Oregon-based data center company Peak Hosting has filed for bankruptcy and laid off 135 workers after losing freemium mobile game developer Machine Zone (MZ) as a client.
UPDATE:Since this story was published in 2016, Machine Zone has moved its servers into Switch’s Las Vegas campus.
The company behind Game of War and Mobile Strike canceled its contract after an outage took Game of War offline for two hours in October.
The former partners have exchanged bitter words and are now suing each other: Peak claims MZ still owes it $100 million, while MZ has filed its own claim for $23 million.
War of Words
With around 50 employees left, Peak says that it is still a viable company after the loss of its main client, which represented 80 percent of its business.
“It is a very sound and strong company now that it has been downsized,” said Peak’s newly hired chief restructuring officer Mark Calvert, according to Oregon Live. “It’s back to the level it was right before Machine Zone so it’s generating a positive cash flow and is a healthy company able to serve the needs of its customers.”
However, the company did note that it will need to raise funding for the ongoing litigation. Its bankruptcy filing lists assets of $100-500 million and liabilities of $50-100 million.
Peak blames the outage that sparked the disagreement on a software bug in Cisco hardware. In a court filing, it claims Machine Zone committed to pay at least $4 million every month through to October 1, 2017, and said that MZ did not pay for its last three months of data hosting.
Peak also said that it spent $35 million on equipment to deal with Machine Zone’s load, and that the game developer’s new data center uses proprietary Peak technology.
MZ struck back, saying: “Peak’s failures have also forced Machine Zone to devote hundreds of hours of engineering time to remediation and damaged Machine Zone’s strong brand and reputation with gamers.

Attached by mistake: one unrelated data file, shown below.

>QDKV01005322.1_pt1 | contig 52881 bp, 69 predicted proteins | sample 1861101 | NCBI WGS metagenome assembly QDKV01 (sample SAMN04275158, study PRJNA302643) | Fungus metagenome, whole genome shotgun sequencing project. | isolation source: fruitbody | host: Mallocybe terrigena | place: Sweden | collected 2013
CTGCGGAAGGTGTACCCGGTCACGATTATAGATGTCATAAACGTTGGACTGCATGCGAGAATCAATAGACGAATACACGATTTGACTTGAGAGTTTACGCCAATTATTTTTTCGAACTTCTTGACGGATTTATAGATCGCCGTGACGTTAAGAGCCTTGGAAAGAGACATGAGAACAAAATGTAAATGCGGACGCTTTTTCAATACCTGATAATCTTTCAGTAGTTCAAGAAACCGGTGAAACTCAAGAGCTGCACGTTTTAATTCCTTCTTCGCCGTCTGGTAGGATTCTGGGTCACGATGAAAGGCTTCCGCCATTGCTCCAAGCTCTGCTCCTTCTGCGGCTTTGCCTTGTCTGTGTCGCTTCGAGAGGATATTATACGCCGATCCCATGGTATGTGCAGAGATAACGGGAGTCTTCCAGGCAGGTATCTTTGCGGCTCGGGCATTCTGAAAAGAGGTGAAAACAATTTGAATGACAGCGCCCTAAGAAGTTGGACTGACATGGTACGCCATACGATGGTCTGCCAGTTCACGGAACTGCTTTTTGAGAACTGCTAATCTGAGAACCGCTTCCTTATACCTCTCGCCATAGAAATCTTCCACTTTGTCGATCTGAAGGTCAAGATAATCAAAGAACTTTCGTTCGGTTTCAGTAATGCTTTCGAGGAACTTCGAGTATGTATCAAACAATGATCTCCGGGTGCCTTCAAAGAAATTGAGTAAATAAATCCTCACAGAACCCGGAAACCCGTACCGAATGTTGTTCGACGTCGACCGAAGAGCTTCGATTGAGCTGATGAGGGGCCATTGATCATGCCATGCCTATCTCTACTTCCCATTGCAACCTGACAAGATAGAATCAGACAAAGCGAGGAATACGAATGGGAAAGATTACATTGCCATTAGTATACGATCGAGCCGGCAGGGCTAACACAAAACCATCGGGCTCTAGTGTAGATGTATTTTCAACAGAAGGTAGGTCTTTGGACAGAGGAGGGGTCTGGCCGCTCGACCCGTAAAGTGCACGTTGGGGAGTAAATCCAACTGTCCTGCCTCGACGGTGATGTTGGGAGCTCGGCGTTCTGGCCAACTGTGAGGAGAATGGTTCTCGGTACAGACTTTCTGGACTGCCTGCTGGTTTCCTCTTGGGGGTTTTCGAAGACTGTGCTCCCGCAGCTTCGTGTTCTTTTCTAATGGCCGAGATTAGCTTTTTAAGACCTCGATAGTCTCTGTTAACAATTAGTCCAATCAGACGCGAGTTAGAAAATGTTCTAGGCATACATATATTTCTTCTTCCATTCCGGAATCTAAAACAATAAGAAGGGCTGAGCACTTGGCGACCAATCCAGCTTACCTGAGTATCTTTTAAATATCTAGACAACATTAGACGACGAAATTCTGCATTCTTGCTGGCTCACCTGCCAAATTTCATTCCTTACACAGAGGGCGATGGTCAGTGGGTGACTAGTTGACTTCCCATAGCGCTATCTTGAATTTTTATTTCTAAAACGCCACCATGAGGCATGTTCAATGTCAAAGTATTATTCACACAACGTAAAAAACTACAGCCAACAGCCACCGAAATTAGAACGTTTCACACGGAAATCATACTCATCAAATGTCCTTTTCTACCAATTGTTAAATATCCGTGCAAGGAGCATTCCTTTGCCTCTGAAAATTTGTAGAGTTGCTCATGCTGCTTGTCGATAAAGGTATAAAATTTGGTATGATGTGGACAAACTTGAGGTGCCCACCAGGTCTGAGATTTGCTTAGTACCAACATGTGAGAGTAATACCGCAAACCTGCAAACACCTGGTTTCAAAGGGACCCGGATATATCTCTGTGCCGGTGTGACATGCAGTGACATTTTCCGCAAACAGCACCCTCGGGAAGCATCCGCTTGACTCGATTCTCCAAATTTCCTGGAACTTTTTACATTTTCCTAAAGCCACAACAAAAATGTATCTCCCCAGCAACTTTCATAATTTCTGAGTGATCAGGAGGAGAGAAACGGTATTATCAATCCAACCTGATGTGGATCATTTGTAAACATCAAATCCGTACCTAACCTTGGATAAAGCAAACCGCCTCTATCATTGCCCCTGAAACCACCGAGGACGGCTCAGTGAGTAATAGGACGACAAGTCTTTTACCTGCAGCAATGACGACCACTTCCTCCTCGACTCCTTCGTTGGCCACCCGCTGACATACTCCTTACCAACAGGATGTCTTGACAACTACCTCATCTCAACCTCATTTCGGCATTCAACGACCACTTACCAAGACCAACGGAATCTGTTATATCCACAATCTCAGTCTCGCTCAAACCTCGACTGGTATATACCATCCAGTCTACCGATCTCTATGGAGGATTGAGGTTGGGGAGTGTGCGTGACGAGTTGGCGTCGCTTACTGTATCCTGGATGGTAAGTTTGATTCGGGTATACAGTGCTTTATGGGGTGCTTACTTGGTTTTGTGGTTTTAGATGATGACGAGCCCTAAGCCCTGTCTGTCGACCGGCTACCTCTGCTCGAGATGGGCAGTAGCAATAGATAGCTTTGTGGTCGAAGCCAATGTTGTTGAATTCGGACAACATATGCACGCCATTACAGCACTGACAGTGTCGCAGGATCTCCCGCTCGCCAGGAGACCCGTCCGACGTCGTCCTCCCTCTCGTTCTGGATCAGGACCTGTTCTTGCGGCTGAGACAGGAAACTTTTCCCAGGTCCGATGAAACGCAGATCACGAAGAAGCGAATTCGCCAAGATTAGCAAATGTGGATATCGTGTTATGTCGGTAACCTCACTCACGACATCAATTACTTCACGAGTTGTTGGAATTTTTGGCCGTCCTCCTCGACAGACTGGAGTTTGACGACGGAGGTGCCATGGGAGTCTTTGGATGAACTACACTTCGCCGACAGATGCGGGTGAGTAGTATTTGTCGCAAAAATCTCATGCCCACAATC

“In an attempt to mitigate damage to its brand and reputation among its customers, Machine Zone has provided free products normally available for purchase in the game, causing a further loss of revenues.”
Machine Zone deputy general counsel Tracy Tosh Lane said that Peak’s problems are the result of “management incompetency and fraudulent business practices.”
She continued: “After experiencing frequent outages, MZ visited Peak to investigate and found a data center riddled with scattered cardboard boxes and tangled cords.
“Peak’s contract to keep our game up and running was a scam that harmed MZ’s business. That’s why we ran as far as we could from Peak, and that’s why we sued them for damages.”
More than just a game
Machine Zone has quickly become a major player in the free-to-play mobile games space, with Game of War: Fire Age bringing in an estimated $550 per paying user, according to an analysis by Slice - more than that of any other mobile title, and well above the estimated ‘freemium’ average of $87.
The developer, which has spent more on television advertisements than any other game company (including a Super Bowl spot), has begun to branch out into non-gaming products.
CEO Gabe Leydon told CNBC’s Squawk Box: “Machine Zone is really a real-time technology company. We’ve been focusing on many-to-many massive environments where millions of people can interact with each other at once.
“And we’re taking that technology and applying that to New Zealand’s public transportation system… soon entire cities will be networked in one realtime environment which will create a level of efficiency that the world hasn’t seen yet.”
MZ has begun to rollout its RTplatform to allow other companies to take advantage of the technology that powers its massively multiplayer online (MMO) titles.
Leydon told VentureBeat: “Our unparalleled cloud technology is what has enabled millions of people to concurrently play our games in a many-to-many environment — in real time, without limitation, in a single virtual universe.
“No other cloud platform has the real-time capability, capacity, or efficiency that we’ve developed.”